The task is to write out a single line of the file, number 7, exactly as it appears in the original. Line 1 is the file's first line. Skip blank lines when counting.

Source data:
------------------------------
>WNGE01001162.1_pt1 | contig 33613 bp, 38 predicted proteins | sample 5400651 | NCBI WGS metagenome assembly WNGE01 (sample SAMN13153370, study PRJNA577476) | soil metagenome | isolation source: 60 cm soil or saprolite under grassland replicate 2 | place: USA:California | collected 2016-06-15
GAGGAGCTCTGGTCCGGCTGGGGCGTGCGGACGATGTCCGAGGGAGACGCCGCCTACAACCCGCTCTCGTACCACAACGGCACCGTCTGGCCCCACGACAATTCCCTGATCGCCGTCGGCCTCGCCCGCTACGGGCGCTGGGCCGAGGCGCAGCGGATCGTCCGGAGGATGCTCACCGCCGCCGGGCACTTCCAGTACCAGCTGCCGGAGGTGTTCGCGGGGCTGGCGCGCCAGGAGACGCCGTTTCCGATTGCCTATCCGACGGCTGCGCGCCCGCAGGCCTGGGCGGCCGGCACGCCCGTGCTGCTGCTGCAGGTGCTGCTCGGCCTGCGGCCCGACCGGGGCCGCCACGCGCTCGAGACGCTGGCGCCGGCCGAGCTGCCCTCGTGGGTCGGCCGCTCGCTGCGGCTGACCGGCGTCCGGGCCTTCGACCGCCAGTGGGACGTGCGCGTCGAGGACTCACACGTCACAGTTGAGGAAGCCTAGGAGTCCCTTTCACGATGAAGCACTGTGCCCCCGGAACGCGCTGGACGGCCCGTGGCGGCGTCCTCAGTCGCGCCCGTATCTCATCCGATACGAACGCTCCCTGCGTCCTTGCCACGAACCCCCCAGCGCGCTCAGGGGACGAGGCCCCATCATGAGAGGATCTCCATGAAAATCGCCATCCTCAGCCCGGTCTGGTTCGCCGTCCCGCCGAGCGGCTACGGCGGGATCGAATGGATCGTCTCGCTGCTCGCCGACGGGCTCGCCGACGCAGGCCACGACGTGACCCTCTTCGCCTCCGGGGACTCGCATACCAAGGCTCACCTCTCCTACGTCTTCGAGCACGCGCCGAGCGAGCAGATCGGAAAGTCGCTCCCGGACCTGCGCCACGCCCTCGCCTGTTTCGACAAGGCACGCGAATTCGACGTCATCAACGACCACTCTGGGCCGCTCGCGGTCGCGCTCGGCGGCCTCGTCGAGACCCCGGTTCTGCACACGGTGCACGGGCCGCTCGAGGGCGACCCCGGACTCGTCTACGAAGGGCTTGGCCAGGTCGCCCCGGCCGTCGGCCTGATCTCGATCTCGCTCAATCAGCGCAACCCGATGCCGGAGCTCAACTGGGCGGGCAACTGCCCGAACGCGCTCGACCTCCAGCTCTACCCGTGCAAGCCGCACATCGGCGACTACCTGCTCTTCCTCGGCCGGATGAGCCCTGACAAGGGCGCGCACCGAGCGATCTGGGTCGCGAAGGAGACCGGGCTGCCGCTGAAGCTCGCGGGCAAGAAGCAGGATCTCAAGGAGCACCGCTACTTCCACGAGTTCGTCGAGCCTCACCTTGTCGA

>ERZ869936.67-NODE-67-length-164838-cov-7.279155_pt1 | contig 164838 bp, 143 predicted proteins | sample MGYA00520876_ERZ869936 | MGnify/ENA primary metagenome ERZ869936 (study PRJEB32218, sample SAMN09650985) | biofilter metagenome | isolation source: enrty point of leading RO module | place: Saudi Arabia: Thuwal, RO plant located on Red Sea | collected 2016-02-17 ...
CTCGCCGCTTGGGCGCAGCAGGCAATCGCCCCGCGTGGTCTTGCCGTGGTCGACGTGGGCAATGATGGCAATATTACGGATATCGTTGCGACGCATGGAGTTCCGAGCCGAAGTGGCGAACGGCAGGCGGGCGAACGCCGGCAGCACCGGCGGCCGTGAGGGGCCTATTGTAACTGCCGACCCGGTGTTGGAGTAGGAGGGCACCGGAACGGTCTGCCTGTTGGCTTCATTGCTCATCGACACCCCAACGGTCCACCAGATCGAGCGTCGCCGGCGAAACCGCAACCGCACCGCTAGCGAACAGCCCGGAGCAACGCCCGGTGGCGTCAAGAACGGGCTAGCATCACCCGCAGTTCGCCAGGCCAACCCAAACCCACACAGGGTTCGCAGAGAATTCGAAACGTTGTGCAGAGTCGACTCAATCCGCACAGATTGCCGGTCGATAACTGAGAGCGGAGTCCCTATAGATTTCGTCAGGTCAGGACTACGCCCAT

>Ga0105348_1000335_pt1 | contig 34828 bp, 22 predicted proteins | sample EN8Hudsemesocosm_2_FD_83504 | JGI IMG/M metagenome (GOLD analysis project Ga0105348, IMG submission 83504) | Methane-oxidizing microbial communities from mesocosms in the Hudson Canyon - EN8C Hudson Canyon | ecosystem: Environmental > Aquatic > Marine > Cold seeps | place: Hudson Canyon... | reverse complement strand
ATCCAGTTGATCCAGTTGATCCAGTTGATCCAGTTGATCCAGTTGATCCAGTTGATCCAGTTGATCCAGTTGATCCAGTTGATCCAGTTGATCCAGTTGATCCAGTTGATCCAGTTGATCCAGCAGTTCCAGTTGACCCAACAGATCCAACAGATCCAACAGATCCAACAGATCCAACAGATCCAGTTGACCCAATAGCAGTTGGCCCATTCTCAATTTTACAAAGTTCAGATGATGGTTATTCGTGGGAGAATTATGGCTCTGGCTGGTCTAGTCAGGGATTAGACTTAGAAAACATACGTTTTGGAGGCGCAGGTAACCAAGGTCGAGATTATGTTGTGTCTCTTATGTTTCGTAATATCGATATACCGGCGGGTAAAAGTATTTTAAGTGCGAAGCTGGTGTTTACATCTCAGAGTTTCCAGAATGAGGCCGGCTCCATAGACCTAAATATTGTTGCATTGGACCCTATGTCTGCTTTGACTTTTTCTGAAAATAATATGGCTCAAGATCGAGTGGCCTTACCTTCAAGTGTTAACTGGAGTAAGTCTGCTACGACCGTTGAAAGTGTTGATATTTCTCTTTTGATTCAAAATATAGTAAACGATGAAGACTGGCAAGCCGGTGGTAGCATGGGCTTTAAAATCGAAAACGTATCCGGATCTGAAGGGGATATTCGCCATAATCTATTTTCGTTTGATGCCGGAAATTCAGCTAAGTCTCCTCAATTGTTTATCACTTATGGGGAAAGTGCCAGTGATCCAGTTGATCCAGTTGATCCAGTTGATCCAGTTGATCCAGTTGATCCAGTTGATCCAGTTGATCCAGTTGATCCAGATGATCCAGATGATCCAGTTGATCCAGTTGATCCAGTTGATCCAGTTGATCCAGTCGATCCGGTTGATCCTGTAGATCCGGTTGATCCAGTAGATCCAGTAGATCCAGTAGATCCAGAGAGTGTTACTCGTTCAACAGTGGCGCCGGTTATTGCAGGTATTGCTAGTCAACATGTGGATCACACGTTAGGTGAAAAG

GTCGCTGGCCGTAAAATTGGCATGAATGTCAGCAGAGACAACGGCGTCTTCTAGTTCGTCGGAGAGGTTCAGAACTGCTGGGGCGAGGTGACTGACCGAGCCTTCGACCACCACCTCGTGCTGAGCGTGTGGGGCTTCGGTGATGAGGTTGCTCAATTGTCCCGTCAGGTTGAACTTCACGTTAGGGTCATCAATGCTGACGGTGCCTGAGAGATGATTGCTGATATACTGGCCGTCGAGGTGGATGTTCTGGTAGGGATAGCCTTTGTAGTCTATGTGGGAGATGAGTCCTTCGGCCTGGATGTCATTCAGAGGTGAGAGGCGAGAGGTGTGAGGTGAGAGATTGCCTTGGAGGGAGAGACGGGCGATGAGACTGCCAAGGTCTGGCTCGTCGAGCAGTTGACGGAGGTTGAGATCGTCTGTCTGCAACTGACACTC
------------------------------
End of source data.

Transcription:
GTCGCTGGCCGTAAAATTGGCATGAATGTCAGCAGAGACAACGGCGTCTTCTAGTTCGTCGGAGAGGTTCAGAACTGCTGGGGCGAGGTGACTGACCGAGCCTTCGACCACCACCTCGTGCTGAGCGTGTGGGGCTTCGGTGATGAGGTTGCTCAATTGTCCCGTCAGGTTGAACTTCACGTTAGGGTCATCAATGCTGACGGTGCCTGAGAGATGATTGCTGATATACTGGCCGTCGAGGTGGATGTTCTGGTAGGGATAGCCTTTGTAGTCTATGTGGGAGATGAGTCCTTCGGCCTGGATGTCATTCAGAGGTGAGAGGCGAGAGGTGTGAGGTGAGAGATTGCCTTGGAGGGAGAGACGGGCGATGAGACTGCCAAGGTCTGGCTCGTCGAGCAGTTGACGGAGGTTGAGATCGTCTGTCTGCAACTGACACTC